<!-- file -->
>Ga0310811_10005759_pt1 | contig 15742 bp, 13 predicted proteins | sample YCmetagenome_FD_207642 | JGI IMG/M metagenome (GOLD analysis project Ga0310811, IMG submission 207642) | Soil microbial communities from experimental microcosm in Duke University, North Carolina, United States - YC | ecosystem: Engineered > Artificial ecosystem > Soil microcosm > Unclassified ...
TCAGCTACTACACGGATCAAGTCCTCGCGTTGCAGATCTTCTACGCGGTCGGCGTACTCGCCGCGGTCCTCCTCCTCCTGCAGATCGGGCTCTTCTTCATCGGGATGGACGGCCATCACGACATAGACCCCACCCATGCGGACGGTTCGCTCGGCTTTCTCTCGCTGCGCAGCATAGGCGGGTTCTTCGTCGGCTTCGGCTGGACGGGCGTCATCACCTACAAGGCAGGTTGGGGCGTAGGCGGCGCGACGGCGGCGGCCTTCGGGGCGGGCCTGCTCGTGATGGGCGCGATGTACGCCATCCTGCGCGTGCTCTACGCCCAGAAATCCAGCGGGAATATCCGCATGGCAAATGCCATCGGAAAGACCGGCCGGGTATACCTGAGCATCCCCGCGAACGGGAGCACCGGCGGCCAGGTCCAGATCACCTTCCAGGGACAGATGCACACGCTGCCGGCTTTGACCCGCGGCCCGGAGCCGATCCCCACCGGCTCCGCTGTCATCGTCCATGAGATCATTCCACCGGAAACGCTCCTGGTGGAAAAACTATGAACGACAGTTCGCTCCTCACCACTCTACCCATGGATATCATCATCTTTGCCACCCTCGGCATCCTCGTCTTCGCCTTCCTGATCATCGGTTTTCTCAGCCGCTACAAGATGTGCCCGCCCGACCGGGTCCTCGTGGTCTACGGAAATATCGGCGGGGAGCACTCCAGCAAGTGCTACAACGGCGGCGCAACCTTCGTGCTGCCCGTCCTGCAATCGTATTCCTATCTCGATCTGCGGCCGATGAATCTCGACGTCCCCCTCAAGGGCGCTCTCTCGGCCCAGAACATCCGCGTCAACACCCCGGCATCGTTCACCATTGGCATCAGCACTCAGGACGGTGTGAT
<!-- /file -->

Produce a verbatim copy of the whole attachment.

>Ga0310811_10005759_pt1 | contig 15742 bp, 13 predicted proteins | sample YCmetagenome_FD_207642 | JGI IMG/M metagenome (GOLD analysis project Ga0310811, IMG submission 207642) | Soil microbial communities from experimental microcosm in Duke University, North Carolina, United States - YC | ecosystem: Engineered > Artificial ecosystem > Soil microcosm > Unclassified ...
TCAGCTACTACACGGATCAAGTCCTCGCGTTGCAGATCTTCTACGCGGTCGGCGTACTCGCCGCGGTCCTCCTCCTCCTGCAGATCGGGCTCTTCTTCATCGGGATGGACGGCCATCACGACATAGACCCCACCCATGCGGACGGTTCGCTCGGCTTTCTCTCGCTGCGCAGCATAGGCGGGTTCTTCGTCGGCTTCGGCTGGACGGGCGTCATCACCTACAAGGCAGGTTGGGGCGTAGGCGGCGCGACGGCGGCGGCCTTCGGGGCGGGCCTGCTCGTGATGGGCGCGATGTACGCCATCCTGCGCGTGCTCTACGCCCAGAAATCCAGCGGGAATATCCGCATGGCAAATGCCATCGGAAAGACCGGCCGGGTATACCTGAGCATCCCCGCGAACGGGAGCACCGGCGGCCAGGTCCAGATCACCTTCCAGGGACAGATGCACACGCTGCCGGCTTTGACCCGCGGCCCGGAGCCGATCCCCACCGGCTCCGCTGTCATCGTCCATGAGATCATTCCACCGGAAACGCTCCTGGTGGAAAAACTATGAACGACAGTTCGCTCCTCACCACTCTACCCATGGATATCATCATCTTTGCCACCCTCGGCATCCTCGTCTTCGCCTTCCTGATCATCGGTTTTCTCAGCCGCTACAAGATGTGCCCGCCCGACCGGGTCCTCGTGGTCTACGGAAATATCGGCGGGGAGCACTCCAGCAAGTGCTACAACGGCGGCGCAACCTTCGTGCTGCCCGTCCTGCAATCGTATTCCTATCTCGATCTGCGGCCGATGAATCTCGACGTCCCCCTCAAGGGCGCTCTCTCGGCCCAGAACATCCGCGTCAACACCCCGGCATCGTTCACCATTGGCATCAGCACTCAGGACGGTGTGAT